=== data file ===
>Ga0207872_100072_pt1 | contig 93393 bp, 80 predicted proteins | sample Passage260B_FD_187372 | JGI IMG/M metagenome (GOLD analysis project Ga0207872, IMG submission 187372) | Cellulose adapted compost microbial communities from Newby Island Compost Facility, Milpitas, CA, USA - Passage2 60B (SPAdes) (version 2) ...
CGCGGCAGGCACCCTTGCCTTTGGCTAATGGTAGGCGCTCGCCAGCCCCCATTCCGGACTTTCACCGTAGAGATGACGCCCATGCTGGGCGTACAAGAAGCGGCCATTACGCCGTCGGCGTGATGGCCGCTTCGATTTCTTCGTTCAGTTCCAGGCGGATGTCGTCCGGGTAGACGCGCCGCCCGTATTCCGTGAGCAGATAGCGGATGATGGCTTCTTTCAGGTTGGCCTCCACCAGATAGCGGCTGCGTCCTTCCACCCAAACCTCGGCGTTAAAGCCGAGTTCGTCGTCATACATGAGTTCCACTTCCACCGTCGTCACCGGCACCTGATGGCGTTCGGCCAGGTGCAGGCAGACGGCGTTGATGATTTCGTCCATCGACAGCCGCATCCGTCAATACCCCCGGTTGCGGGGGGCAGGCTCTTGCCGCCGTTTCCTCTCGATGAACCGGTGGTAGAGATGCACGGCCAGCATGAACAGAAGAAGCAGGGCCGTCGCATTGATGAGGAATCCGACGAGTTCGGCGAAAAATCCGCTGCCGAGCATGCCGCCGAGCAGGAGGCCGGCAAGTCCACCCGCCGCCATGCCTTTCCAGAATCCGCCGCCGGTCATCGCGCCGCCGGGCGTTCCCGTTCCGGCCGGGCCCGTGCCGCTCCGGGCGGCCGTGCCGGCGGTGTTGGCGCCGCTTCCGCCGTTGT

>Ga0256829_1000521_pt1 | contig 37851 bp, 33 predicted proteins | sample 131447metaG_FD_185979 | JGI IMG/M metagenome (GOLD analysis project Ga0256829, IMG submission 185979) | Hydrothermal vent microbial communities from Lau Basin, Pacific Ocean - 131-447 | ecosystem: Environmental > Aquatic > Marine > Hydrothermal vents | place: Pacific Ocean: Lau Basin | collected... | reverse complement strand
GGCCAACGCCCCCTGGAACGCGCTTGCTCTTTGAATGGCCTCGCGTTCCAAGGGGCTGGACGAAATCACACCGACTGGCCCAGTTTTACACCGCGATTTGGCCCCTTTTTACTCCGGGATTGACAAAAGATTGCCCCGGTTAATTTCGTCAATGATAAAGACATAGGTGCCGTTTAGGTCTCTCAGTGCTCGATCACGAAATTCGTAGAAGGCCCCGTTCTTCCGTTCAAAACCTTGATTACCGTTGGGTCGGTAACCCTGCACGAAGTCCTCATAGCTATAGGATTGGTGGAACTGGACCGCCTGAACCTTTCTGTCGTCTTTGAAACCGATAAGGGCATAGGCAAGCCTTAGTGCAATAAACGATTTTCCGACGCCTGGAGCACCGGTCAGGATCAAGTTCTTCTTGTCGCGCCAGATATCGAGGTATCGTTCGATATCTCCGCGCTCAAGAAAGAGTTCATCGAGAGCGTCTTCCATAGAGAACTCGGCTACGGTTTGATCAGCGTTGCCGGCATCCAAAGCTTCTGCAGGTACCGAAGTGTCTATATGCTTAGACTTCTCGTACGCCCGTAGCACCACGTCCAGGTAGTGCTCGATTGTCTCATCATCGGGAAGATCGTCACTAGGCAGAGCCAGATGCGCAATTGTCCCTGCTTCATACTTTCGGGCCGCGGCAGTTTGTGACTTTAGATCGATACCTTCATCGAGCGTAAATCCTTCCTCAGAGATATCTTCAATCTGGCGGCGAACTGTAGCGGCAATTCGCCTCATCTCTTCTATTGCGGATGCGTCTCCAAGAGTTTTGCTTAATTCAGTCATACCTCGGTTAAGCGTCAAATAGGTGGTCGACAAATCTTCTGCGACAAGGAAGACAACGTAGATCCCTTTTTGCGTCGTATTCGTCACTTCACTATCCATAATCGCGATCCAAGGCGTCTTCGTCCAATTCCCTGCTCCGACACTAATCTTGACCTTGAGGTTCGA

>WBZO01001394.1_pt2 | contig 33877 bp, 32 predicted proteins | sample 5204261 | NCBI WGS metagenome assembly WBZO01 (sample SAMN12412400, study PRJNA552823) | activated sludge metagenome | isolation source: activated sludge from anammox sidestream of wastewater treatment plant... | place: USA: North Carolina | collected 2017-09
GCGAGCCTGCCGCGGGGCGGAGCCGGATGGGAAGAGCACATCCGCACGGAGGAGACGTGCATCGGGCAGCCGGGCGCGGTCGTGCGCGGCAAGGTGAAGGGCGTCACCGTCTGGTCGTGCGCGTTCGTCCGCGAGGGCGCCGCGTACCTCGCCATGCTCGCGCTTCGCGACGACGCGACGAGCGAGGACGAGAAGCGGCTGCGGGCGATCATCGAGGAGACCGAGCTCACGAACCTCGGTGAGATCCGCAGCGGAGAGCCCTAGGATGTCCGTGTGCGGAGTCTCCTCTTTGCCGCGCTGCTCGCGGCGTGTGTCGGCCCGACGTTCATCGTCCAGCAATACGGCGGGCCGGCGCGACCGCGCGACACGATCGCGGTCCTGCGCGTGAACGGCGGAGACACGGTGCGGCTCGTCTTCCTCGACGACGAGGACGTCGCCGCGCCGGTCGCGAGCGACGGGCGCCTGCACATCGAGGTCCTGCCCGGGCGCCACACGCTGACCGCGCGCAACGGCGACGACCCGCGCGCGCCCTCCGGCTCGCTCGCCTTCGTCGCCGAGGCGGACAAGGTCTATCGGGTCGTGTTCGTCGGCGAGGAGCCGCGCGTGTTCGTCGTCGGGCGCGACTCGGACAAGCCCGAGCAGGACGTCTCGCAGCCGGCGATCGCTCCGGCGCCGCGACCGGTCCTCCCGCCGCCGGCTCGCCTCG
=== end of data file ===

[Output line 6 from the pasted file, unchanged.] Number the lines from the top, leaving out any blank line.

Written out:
GCGAGCCTGCCGCGGGGCGGAGCCGGATGGGAAGAGCACATCCGCACGGAGGAGACGTGCATCGGGCAGCCGGGCGCGGTCGTGCGCGGCAAGGTGAAGGGCGTCACCGTCTGGTCGTGCGCGTTCGTCCGCGAGGGCGCCGCGTACCTCGCCATGCTCGCGCTTCGCGACGACGCGACGAGCGAGGACGAGAAGCGGCTGCGGGCGATCATCGAGGAGACCGAGCTCACGAACCTCGGTGAGATCCGCAGCGGAGAGCCCTAGGATGTCCGTGTGCGGAGTCTCCTCTTTGCCGCGCTGCTCGCGGCGTGTGTCGGCCCGACGTTCATCGTCCAGCAATACGGCGGGCCGGCGCGACCGCGCGACACGATCGCGGTCCTGCGCGTGAACGGCGGAGACACGGTGCGGCTCGTCTTCCTCGACGACGAGGACGTCGCCGCGCCGGTCGCGAGCGACGGGCGCCTGCACATCGAGGTCCTGCCCGGGCGCCACACGCTGACCGCGCGCAACGGCGACGACCCGCGCGCGCCCTCCGGCTCGCTCGCCTTCGTCGCCGAGGCGGACAAGGTCTATCGGGTCGTGTTCGTCGGCGAGGAGCCGCGCGTGTTCGTCGTCGGGCGCGACTCGGACAAGCCCGAGCAGGACGTCTCGCAGCCGGCGATCGCTCCGGCGCCGCGACCGGTCCTCCCGCCGCCGGCTCGCCTCG